sense of doing. For example, given the choice between killing one person and
‘allowing’ 19 to live, or ‘standing by’ while all 20 are killed, utilitarianism requires
you to kill that one person. There are answers to these criticisms and they form the
basis of the ‘compromise’ theories of punishment, but we will focus on one very
common objection to utilitarianism: it justifies the punishment of the innocent.
Imagine the following scenario. A child has been murdered and somebody who
has a criminal record of sexual offences against children has been arrested (we will
call him A). Some very high-ranking police officers have evidence which proves that
he could not have murdered the child, but they believe that the chances of
apprehending the real killer (call him B) are remote. Although they know that A is
innocent they are confident that they can construct a case against A such that lower-
ranking police officers, the courts and the general population will be convinced that
A is guilty. In the absence of any conviction society will be faced with a series of
negative consequences (or disutilities):
- There will be considerable public disorder – for example, riots.
- There will be attacks on anyone who ‘looks’ like a paedophile.
- Parents will be afraid to let their children out of their sight and they will
communicate that fear to their children.
- There will be a loss of respect for authority.
- Knee-jerk, illiberal legislation might be passed.
- There will be a loss of deterrence as the murder is seen by other potential
offenders to have gone unpunished.
Although there is a risk that B will strike again the police calculate that it is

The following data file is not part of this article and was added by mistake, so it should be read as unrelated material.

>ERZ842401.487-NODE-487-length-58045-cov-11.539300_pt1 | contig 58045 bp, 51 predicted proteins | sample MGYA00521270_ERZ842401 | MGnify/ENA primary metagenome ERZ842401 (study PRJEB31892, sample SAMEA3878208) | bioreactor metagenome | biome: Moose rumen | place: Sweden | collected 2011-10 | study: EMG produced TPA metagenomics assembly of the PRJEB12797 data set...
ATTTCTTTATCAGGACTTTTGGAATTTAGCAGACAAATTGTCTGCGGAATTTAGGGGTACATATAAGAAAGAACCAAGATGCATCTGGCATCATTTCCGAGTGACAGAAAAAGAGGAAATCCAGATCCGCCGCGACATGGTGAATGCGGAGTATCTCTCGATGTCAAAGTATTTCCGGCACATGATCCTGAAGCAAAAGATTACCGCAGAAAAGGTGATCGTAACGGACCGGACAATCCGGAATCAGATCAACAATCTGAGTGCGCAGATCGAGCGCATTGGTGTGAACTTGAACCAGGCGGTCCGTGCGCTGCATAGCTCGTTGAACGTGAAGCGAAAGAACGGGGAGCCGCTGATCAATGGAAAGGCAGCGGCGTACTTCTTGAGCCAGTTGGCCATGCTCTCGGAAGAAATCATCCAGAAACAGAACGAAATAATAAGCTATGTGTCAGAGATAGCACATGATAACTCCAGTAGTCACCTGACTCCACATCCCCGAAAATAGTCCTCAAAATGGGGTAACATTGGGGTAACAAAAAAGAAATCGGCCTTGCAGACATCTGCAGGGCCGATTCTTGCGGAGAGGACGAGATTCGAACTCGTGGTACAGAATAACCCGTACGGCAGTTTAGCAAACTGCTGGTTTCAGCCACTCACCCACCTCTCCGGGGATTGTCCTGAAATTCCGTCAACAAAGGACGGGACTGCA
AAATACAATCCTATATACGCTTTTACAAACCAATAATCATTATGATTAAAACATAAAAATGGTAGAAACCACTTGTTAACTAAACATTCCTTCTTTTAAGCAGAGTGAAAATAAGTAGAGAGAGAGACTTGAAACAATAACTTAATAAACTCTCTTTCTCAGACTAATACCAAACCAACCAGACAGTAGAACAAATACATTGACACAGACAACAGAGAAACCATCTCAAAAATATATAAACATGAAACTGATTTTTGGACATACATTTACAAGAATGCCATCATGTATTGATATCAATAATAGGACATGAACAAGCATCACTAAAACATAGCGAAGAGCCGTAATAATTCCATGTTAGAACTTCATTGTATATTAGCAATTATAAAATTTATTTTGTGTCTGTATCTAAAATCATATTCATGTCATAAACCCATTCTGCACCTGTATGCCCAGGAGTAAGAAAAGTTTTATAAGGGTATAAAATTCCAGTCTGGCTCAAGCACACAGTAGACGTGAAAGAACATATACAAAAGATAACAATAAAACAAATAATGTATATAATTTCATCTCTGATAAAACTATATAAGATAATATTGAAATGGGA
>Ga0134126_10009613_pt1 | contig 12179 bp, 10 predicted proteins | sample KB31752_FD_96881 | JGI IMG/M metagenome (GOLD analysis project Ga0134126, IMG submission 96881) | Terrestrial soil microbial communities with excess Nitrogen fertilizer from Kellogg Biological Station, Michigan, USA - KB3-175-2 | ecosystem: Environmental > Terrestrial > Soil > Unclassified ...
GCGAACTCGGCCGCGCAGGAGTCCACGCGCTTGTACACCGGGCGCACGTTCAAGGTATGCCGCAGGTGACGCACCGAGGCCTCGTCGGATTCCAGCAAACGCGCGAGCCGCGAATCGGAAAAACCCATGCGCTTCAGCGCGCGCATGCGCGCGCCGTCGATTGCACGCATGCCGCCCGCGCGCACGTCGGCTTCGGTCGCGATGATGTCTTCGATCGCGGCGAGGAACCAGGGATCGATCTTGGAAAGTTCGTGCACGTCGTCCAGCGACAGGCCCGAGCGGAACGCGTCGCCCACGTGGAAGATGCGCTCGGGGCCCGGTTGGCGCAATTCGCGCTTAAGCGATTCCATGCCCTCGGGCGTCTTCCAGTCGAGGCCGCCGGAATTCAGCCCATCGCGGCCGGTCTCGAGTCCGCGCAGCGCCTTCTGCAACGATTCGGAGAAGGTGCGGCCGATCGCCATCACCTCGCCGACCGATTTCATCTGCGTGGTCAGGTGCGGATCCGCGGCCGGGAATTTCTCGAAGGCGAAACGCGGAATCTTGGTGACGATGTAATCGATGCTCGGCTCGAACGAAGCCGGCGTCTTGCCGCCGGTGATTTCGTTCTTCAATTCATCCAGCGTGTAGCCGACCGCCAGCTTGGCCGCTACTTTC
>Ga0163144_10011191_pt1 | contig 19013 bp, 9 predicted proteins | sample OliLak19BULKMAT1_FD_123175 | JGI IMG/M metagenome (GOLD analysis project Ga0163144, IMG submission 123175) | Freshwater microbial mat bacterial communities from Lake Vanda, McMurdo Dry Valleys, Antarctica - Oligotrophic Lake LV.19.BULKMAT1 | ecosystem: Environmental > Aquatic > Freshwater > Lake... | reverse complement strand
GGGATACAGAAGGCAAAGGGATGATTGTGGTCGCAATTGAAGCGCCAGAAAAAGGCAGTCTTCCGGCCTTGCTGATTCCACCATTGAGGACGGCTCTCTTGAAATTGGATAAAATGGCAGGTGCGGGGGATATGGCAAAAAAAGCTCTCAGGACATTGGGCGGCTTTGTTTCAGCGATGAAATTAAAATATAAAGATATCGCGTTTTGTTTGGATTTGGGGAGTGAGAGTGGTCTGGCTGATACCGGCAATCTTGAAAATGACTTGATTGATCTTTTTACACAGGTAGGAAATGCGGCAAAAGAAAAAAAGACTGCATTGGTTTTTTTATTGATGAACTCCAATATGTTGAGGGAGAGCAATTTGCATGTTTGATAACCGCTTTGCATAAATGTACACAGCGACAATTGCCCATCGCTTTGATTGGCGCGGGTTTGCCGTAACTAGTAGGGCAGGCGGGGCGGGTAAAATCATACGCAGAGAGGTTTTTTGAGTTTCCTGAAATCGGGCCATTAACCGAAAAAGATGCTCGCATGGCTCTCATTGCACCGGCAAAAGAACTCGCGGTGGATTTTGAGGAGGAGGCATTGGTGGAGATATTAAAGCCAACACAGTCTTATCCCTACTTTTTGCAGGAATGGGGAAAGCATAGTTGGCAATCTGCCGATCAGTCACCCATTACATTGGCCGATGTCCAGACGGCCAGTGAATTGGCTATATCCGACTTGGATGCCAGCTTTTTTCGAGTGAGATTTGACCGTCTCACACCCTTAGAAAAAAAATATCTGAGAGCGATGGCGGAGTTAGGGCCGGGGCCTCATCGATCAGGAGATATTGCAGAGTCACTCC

better that A is arrested, tried and convicted, than that no arrest is made. Obviously,
if the truth were to emerge then there would be massive negative consequences, but
the police can calculate probabilities – the less likely that the truth will emerge the
more they will discount the negative consequences of revelation. Clearly, there are
some conditions attached to the consequentialist ‘success’ of punishing A: (a) most
people must believe that A really is guilty, and (b) that requires a very high level of
deception and conspiracy. But, in principle, a utilitarian cannot explain how on
utilitarian grounds it is wrong to punish A. Indeed, utilitarianism is a moral theory,
such that the police and judiciary have a moral dutyto pursue and convict A in order
to avoid or reduce the negative consequences of non-conviction outlined above.
There are several other problems with the consequentialist theory of punishment.
First, if deterrence is justified then so is prevention. This opens up the Minority
Reportscenario whereby the state seeks to identify crimes (‘precrimes’) before they
have been committed. That film was a bit far-fetched – and complicated rather
than complex – in that it presupposed the existence of ‘pre-cognitions’, but a less
fanciful version of precrime would be the identification of social or behavioural
charac teristics that suggest an increased likelihood of committing crime. We would
not be punishing to deter, but rather to preventcrime. Second, consequentialists
need not believe in mens rea(intentionality). In fact, in many legal systems there
is the idea of strict liability, meaning that for certain offences courts do not need
to establish intentionality. There may be justifications^1 for strict liability but the
rejection of intentionality appears incompatible with respect for human freedom
and responsibility. Third, consequentialists have problems with equity. For example,
one person might receive a six-year prison sentence and another a one-year sentence
Chapter 7 Punishment 147